The Longhorns were off Friday as Wake Forest eliminated defending champ Southern California in 12 innings, setting up, if necessary, a doubleheader Saturday for the NCAA title. Texas made the twinbill completely unnecessary, overpowering three Demon Deacons pitchers for 18 hits in a 10-3 victory. Second baseman Jim Shamblin totaled five hits (including a double and a triple) for a championship-game record that twice has been equaled but remains unsurpassed. After Wake Forest tied the score at 2-2 in the home half of the fourth, Texas broke the game open with two runs in the fifth, two more in the seventh and four in the eighth, the big blow being a three-run homer by Hamilton that wrapped up the game for Texas and the tournament’s first-ever Most Outstanding Player award for him.

Hamilton’s homer capped one of the best seasons any Longhorn has enjoyed. He batted .417 and slugged .878 – including averages of .479 and .966 in SWC play – in 1949 and finished his three-year baseball career at .347/.653. He was the All-SWC first baseman in 1948 and ’49, and joined Wall on the 1949 American Baseball Coaches Association All-America first team.

He also compiled one of the best multisport careers in University history. As a freshman, he helped lead the UT basketball team to its first Final Four; three seasons later, as a senior, Hamilton was named to the 1949-50 All-SWC first team after completing his career as the school’s first 1,000-point scorer.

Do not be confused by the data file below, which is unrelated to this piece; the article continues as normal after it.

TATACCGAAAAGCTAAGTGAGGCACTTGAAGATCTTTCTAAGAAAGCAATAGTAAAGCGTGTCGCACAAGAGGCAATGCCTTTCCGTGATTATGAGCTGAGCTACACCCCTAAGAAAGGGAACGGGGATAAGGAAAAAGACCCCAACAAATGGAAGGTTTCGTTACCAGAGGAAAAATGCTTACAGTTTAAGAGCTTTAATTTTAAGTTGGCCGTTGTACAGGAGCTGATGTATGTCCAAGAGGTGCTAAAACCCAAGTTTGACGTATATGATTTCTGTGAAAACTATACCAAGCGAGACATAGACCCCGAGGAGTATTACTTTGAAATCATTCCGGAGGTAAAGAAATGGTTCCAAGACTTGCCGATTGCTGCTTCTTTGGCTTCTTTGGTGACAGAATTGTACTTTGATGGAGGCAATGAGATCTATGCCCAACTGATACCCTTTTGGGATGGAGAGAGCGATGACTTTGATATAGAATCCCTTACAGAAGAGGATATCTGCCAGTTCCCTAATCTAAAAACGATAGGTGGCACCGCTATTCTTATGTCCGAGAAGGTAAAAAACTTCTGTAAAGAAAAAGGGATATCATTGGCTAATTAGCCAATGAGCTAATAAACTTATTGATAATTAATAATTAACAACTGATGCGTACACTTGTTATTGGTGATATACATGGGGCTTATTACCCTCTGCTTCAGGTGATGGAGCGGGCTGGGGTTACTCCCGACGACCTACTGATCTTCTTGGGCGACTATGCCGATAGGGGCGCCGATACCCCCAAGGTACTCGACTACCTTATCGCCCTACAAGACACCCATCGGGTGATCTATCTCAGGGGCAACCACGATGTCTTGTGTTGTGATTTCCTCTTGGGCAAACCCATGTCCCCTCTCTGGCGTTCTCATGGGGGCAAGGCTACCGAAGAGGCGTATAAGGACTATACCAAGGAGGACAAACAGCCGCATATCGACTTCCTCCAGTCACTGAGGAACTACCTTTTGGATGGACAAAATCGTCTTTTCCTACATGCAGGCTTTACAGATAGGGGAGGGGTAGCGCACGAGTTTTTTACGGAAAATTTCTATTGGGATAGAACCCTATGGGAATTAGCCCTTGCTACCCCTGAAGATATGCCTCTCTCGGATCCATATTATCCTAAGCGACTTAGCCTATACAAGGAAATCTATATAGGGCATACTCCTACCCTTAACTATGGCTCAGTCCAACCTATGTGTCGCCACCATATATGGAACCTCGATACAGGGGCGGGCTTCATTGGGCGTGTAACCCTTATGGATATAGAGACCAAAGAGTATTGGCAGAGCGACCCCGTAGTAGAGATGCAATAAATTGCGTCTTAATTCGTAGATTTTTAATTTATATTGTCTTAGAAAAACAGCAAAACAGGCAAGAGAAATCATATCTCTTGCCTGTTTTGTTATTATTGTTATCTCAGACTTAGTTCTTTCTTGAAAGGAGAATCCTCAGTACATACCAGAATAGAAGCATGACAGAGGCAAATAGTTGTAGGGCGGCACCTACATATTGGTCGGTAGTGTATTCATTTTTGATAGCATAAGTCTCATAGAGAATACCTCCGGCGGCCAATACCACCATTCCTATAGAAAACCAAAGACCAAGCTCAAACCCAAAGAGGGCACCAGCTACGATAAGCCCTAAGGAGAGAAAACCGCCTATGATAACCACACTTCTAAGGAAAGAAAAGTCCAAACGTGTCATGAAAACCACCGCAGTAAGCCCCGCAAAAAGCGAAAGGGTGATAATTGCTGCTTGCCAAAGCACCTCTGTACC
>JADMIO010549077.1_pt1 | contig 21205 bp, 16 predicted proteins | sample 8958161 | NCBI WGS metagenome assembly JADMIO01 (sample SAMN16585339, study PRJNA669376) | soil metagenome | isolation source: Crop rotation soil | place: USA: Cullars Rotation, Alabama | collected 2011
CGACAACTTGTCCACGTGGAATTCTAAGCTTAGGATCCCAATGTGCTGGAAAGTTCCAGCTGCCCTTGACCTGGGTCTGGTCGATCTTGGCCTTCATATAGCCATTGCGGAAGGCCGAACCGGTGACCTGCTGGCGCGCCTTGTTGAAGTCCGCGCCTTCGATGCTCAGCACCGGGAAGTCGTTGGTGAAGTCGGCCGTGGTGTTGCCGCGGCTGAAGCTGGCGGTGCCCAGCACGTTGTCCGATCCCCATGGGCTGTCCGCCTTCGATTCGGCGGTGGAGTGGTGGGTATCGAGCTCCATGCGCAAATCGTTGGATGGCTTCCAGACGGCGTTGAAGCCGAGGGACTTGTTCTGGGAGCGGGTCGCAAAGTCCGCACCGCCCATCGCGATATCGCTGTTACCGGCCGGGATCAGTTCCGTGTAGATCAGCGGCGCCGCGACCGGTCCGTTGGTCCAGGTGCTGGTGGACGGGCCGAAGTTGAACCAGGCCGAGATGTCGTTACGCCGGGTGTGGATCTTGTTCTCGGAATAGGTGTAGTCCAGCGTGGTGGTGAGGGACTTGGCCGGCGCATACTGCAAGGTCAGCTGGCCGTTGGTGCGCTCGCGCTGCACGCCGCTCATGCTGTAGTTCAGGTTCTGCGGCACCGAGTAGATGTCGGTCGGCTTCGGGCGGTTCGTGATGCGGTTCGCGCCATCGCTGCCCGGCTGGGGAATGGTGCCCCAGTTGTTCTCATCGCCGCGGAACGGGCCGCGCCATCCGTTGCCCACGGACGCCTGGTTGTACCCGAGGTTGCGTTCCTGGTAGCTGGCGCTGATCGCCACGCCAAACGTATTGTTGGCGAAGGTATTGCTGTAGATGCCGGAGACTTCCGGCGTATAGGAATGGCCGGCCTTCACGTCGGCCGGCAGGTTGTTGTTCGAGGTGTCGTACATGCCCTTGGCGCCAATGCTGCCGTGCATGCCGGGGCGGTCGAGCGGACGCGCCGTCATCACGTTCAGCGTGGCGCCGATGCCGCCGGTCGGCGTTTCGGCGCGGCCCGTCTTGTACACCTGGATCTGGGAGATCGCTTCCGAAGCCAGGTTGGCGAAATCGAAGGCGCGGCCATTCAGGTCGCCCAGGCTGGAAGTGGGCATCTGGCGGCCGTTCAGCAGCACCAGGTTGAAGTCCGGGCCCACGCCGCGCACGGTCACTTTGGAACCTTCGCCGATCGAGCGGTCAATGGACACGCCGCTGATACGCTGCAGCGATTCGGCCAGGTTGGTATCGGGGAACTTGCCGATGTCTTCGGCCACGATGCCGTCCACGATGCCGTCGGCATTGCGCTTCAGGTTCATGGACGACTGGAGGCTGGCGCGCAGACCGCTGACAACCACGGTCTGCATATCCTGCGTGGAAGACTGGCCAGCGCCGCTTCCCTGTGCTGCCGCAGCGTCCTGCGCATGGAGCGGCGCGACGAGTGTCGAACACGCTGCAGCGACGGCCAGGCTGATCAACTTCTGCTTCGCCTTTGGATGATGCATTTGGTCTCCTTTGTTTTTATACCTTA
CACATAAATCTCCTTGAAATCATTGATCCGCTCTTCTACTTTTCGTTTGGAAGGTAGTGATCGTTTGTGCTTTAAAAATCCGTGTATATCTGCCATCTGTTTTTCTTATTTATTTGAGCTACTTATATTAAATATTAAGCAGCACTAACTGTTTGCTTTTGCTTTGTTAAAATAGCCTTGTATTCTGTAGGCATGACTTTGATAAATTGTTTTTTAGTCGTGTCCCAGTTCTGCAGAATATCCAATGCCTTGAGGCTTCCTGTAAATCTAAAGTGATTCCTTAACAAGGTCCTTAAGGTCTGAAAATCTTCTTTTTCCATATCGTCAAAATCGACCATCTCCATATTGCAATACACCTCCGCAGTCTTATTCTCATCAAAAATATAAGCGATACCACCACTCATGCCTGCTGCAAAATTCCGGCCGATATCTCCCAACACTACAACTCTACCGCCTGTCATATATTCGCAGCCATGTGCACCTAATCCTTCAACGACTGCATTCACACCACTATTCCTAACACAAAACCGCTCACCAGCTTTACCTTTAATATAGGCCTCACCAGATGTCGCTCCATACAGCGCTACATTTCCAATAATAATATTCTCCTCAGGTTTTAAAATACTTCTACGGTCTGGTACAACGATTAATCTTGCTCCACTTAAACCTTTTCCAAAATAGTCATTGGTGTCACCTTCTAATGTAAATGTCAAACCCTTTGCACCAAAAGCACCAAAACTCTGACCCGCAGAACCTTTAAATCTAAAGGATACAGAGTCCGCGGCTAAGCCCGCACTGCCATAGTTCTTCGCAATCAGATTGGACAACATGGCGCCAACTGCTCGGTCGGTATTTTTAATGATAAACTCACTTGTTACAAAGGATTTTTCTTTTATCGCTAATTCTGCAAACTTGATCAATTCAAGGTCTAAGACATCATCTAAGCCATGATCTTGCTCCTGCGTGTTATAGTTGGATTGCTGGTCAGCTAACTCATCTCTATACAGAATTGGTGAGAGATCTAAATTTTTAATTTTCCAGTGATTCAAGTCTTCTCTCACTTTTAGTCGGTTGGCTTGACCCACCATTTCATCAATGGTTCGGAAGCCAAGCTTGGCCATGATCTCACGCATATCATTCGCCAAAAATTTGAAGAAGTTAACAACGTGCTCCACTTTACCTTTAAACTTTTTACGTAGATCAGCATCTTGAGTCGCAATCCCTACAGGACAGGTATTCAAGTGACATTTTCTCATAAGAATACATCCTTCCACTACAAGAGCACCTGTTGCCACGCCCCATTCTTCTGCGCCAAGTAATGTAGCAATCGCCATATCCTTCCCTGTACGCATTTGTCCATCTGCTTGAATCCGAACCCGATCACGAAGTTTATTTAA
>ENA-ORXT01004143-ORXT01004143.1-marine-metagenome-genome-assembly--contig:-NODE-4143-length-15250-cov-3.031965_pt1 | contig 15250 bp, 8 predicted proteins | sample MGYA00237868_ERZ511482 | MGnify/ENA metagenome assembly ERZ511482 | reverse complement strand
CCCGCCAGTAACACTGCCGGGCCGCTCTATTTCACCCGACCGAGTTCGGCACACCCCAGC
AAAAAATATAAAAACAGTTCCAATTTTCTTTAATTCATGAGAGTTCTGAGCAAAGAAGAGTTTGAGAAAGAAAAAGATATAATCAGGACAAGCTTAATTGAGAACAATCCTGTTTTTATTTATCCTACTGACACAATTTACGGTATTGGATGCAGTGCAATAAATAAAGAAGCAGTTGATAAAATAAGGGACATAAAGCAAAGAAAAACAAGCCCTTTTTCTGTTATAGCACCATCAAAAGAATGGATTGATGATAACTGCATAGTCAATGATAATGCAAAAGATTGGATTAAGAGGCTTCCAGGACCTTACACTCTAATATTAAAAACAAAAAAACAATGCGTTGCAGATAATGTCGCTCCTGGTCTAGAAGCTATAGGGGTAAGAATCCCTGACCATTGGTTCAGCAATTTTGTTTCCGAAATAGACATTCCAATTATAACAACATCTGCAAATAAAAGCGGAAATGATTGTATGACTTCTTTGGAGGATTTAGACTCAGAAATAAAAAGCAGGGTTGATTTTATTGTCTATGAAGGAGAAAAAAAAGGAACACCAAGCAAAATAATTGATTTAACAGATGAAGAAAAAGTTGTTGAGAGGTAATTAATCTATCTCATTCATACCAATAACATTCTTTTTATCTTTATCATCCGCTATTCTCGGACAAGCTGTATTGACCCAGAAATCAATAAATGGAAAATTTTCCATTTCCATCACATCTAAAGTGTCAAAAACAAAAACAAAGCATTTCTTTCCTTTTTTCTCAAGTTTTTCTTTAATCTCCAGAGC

Wall, meanwhile, was the Longhorns’ stopper throughout the season. He was credited with eight of Texas’ 12 SWC wins and went 11-2 overall.

Hamilton and Wall led a solid UT contingent on the All-SWC baseball team that also included Kneuper (who also was on the All-America second team), Shamblin and catcher Dan Watson. None except Wall returned for the sequel in 1950, which is another story (but a good one; promise) for another time.

So what changed this from a 6-4 team being “laughed off as Bibb Falk’s poorest team in years” to a 23-7 squad that hoisted the program’s first national championship trophy?

Start with pitching. Wall, as noted, was amazing, but far from alone. Gorin (hampered by a sore arm most of the season), Jim Ehrler and Frank Womack also contributed in key spots, and joined Wall to form one of the nation’s strongest staffs in 1950 as well.

Add a touch of Falk. Injuries – particularly a fractured left thumb suffered by Watson that kept him out of most of the pre-conference schedule – among other things kept the wily veteran coach from really settling on a lineup, but his hunches generally paid off. Specifically, Falk installed Womack, almost exclusively a relief pitcher most of the season, in the leadoff spot as an outfielder starting with the regional playoff opener with Oklahoma A&M; Womack responded by batting .458 in the postseason and .563 in the CWS, earning him a spot – along with Hamilton, Kneuper, Wall, Gorin and Watson – on the unofficial all-tournament team.

Mostly, though, it was the rugged non-conference schedule that helped forge the progressively sharp batting eyes of the Texas players. The Longhorns hit .303 in SWC games, .322 in the postseason and .351 in Wichita.

Shy at the plate no longer, the 1949 Texas Longhorns bludgeoned their way into the winner’s circle, establishing a name for themselves in a program already loaded with tradition and setting a new standard that only five subsequent teams have matched.